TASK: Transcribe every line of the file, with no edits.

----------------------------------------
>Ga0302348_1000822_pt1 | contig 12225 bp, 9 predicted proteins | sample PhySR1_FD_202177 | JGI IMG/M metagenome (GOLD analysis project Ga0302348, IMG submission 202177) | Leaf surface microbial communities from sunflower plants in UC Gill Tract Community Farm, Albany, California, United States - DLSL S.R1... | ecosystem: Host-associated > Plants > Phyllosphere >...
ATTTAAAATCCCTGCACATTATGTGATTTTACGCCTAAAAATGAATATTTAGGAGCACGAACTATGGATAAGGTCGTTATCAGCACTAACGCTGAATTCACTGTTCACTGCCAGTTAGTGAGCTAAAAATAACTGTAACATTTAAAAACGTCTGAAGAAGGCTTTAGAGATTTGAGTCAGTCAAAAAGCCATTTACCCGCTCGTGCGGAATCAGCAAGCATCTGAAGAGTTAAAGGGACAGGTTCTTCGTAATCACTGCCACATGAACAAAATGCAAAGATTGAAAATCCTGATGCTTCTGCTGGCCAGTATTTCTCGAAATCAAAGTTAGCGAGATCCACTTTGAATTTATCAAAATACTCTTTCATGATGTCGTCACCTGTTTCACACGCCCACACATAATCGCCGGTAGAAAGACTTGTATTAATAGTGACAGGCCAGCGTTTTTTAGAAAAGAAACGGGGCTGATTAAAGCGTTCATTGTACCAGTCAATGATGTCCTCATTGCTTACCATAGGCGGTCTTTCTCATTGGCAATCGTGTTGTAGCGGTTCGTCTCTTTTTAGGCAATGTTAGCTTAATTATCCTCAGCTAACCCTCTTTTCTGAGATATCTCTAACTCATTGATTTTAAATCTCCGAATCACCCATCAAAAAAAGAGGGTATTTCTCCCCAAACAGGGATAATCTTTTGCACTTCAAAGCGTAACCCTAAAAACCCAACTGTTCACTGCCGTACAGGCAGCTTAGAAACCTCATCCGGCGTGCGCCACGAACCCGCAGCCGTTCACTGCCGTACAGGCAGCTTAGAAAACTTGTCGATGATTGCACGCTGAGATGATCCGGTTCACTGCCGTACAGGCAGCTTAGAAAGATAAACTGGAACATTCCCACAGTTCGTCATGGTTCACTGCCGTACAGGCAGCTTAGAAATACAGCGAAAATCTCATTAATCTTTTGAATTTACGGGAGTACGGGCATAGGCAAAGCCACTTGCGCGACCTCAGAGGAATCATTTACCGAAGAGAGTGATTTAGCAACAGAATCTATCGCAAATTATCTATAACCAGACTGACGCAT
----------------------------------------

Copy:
>Ga0302348_1000822_pt1 | contig 12225 bp, 9 predicted proteins | sample PhySR1_FD_202177 | JGI IMG/M metagenome (GOLD analysis project Ga0302348, IMG submission 202177) | Leaf surface microbial communities from sunflower plants in UC Gill Tract Community Farm, Albany, California, United States - DLSL S.R1... | ecosystem: Host-associated > Plants > Phyllosphere >...
ATTTAAAATCCCTGCACATTATGTGATTTTACGCCTAAAAATGAATATTTAGGAGCACGAACTATGGATAAGGTCGTTATCAGCACTAACGCTGAATTCACTGTTCACTGCCAGTTAGTGAGCTAAAAATAACTGTAACATTTAAAAACGTCTGAAGAAGGCTTTAGAGATTTGAGTCAGTCAAAAAGCCATTTACCCGCTCGTGCGGAATCAGCAAGCATCTGAAGAGTTAAAGGGACAGGTTCTTCGTAATCACTGCCACATGAACAAAATGCAAAGATTGAAAATCCTGATGCTTCTGCTGGCCAGTATTTCTCGAAATCAAAGTTAGCGAGATCCACTTTGAATTTATCAAAATACTCTTTCATGATGTCGTCACCTGTTTCACACGCCCACACATAATCGCCGGTAGAAAGACTTGTATTAATAGTGACAGGCCAGCGTTTTTTAGAAAAGAAACGGGGCTGATTAAAGCGTTCATTGTACCAGTCAATGATGTCCTCATTGCTTACCATAGGCGGTCTTTCTCATTGGCAATCGTGTTGTAGCGGTTCGTCTCTTTTTAGGCAATGTTAGCTTAATTATCCTCAGCTAACCCTCTTTTCTGAGATATCTCTAACTCATTGATTTTAAATCTCCGAATCACCCATCAAAAAAAGAGGGTATTTCTCCCCAAACAGGGATAATCTTTTGCACTTCAAAGCGTAACCCTAAAAACCCAACTGTTCACTGCCGTACAGGCAGCTTAGAAACCTCATCCGGCGTGCGCCACGAACCCGCAGCCGTTCACTGCCGTACAGGCAGCTTAGAAAACTTGTCGATGATTGCACGCTGAGATGATCCGGTTCACTGCCGTACAGGCAGCTTAGAAAGATAAACTGGAACATTCCCACAGTTCGTCATGGTTCACTGCCGTACAGGCAGCTTAGAAATACAGCGAAAATCTCATTAATCTTTTGAATTTACGGGAGTACGGGCATAGGCAAAGCCACTTGCGCGACCTCAGAGGAATCATTTACCGAAGAGAGTGATTTAGCAACAGAATCTATCGCAAATTATCTATAACCAGACTGACGCAT